He Has Always Followed His Own Creative Path: Donald Davie ’68
Allowed to pursue his own creative bent, Donald Davie ’68 is forever-grateful for his unique Miquon experience.
The Miquon School plays an integral part of the earliest memories of Donald Davie. Every afternoon, Don’s father, Earlie Davie, took him along in the Miquon station wagon to pick up kids after school and deliver them safely home.
“I would play in the woods while waiting, and I would meet other kids. We lived in North Philadelphia, and the only wood I saw in my neighborhood was the telephone poles,” he remembers, with a chuckle. “No one from my neighborhood had anything close to this treat that I did.”
Don came from a solidly middle-class family and the scholarship young Donald received from Miquon made all the difference. He started attending Nursery there when he was four and graduated in 1968.
Every day, part of what Don remembers as a “unique experience” was the transformation he witnessed out of the car windows as he and his dad drove from North Philadelphia to Miquon’s campus, around Center City and South Philadelphia, and home again. “I went from the concrete to the beautiful woods every day,” he adds.
It wasn’t until he was in his 30s that Don fully realized the impact these back-and-forth excursions had on him. “I became something of a chameleon—a little different at home than when I was in school. Being with my peers and teachers at Miquon taught me the value of place,” he says.
“We learned—and were given the freedom to learn—not by following a strict regimen, but by using our creativity. We were told, ‘Here’s what we’ll accomplish,’ then set our own pace,” which was part of the “marvel of Miquon” for him. “I was so creative when I was there, and I believe it made me the person I am.”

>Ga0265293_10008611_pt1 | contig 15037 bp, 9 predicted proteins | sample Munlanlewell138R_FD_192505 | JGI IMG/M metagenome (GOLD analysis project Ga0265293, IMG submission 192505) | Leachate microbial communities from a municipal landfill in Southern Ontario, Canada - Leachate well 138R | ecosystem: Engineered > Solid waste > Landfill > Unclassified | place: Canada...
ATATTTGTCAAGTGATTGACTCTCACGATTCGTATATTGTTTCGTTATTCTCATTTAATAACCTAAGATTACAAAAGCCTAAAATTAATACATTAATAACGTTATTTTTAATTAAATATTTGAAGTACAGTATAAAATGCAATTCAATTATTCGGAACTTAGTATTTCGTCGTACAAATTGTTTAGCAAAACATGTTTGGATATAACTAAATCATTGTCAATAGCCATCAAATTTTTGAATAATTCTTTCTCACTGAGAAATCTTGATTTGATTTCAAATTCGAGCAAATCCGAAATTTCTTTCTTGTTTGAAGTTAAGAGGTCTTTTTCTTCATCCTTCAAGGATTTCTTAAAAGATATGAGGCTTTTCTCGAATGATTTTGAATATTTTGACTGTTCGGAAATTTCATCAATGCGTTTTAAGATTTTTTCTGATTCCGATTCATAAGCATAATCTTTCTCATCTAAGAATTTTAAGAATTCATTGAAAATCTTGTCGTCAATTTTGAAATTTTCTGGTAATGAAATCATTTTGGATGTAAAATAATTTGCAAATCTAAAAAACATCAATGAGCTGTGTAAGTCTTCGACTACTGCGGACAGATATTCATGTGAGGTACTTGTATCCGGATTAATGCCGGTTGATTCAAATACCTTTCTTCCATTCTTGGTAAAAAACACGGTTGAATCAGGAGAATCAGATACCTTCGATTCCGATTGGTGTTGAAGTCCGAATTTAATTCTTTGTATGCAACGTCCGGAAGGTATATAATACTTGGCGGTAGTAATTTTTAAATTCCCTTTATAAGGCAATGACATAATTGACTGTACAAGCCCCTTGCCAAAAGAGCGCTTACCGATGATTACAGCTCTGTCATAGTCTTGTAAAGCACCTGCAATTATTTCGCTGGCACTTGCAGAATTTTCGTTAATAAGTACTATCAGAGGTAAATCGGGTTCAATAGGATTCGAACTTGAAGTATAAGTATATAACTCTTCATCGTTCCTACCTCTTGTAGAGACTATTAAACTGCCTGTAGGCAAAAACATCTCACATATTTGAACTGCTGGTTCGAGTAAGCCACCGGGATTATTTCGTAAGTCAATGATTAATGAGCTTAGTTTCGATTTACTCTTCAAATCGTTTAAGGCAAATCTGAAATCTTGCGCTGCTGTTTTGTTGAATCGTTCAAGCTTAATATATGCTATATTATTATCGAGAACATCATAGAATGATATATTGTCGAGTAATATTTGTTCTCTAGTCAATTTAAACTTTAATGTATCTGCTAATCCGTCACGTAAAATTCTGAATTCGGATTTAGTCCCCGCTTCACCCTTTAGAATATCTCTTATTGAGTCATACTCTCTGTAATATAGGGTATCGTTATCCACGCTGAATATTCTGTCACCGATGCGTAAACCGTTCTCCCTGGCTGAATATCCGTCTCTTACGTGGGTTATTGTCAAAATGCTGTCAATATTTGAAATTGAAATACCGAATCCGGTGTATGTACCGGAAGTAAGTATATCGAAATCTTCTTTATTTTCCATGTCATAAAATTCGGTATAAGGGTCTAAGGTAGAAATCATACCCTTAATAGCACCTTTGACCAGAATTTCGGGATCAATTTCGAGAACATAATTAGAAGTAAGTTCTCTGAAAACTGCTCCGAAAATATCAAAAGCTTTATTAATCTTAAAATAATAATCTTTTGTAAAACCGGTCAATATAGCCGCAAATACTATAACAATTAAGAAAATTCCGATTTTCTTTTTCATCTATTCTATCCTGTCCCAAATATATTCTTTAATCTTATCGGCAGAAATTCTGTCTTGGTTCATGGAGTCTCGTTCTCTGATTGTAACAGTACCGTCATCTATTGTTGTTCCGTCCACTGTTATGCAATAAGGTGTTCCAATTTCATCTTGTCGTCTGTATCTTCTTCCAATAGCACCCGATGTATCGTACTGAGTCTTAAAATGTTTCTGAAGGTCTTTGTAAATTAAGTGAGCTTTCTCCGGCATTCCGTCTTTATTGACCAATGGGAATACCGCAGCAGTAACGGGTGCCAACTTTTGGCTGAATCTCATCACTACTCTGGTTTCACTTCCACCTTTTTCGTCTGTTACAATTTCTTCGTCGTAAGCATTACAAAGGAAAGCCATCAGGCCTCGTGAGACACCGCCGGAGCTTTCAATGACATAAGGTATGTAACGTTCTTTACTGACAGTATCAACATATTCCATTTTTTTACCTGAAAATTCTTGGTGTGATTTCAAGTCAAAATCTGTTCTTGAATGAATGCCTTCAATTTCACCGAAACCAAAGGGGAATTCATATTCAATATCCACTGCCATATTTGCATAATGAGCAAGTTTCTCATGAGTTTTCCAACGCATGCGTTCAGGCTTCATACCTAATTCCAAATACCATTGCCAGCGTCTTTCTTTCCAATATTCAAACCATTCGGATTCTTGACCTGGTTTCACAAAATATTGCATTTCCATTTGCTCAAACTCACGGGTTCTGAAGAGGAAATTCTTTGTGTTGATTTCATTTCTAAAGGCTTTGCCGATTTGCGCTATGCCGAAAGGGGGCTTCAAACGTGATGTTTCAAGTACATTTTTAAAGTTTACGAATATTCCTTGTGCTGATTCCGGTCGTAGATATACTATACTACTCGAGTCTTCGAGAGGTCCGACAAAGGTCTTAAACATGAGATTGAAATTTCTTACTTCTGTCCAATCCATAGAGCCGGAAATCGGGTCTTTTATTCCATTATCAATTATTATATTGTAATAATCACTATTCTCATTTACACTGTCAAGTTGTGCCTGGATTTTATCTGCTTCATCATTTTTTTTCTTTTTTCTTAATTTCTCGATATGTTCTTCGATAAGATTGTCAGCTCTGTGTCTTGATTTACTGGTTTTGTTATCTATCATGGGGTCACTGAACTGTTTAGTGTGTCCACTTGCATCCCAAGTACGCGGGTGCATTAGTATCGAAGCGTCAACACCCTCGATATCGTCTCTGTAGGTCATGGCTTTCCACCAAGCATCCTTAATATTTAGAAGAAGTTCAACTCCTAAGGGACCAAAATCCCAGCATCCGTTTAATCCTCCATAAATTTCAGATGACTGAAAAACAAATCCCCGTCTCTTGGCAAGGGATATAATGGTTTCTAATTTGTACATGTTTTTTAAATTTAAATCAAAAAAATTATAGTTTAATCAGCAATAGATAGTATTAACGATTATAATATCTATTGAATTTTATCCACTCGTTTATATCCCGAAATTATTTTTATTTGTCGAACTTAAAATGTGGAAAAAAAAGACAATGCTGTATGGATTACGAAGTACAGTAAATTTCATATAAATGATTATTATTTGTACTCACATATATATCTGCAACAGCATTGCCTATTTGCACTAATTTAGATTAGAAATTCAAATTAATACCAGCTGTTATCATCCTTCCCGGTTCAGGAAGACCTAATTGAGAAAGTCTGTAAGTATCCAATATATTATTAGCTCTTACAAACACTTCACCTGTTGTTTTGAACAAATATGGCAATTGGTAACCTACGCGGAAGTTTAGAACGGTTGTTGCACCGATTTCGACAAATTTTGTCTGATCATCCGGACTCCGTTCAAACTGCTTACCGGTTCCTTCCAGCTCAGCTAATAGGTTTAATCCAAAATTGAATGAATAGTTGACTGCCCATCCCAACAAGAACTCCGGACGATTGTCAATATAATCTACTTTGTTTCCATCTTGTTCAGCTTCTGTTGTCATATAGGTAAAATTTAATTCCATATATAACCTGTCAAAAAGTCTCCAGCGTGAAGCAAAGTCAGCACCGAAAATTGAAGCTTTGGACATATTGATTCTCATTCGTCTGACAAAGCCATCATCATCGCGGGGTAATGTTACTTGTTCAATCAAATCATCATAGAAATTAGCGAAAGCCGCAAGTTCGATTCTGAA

An early storyteller
Some of Don’s earliest creative attempts involved trying his hand at visual storytelling with a Super 8 camera brought in by one of his friends. He and two of his closest friends, Bruce and Billy, were in second or third grade, and they borrowed the camera from one of the parents to make a movie for Miquon’s annual spring fair.
“It was so hokey,” Donald says. “It was a take-off on the TV show, Gilligan’s Island, and we charged 5-cents admission. We probably made a whole dollar off of it.”
His creative bent continued a year or two later, when the trio—who really loved Coca Cola, and knew bottles of the soda were stored in the office’s basement—decided to create a play with a purpose.
“We decided to do a play based on another TV classic, Lost in Space. We suspended bottles of Coke from a classroom ceiling, so we could fly through the Coca Cola Way (Milky Way) and we grabbed the Cokes and drank them as we flew through them.”
His point is clear through all the shenanigans.
“There was no fitting into anyone else’s cubicle. You were given the freedom to learn at your own pace as long as your work got done, and however you learned best was what they would promote,” he says.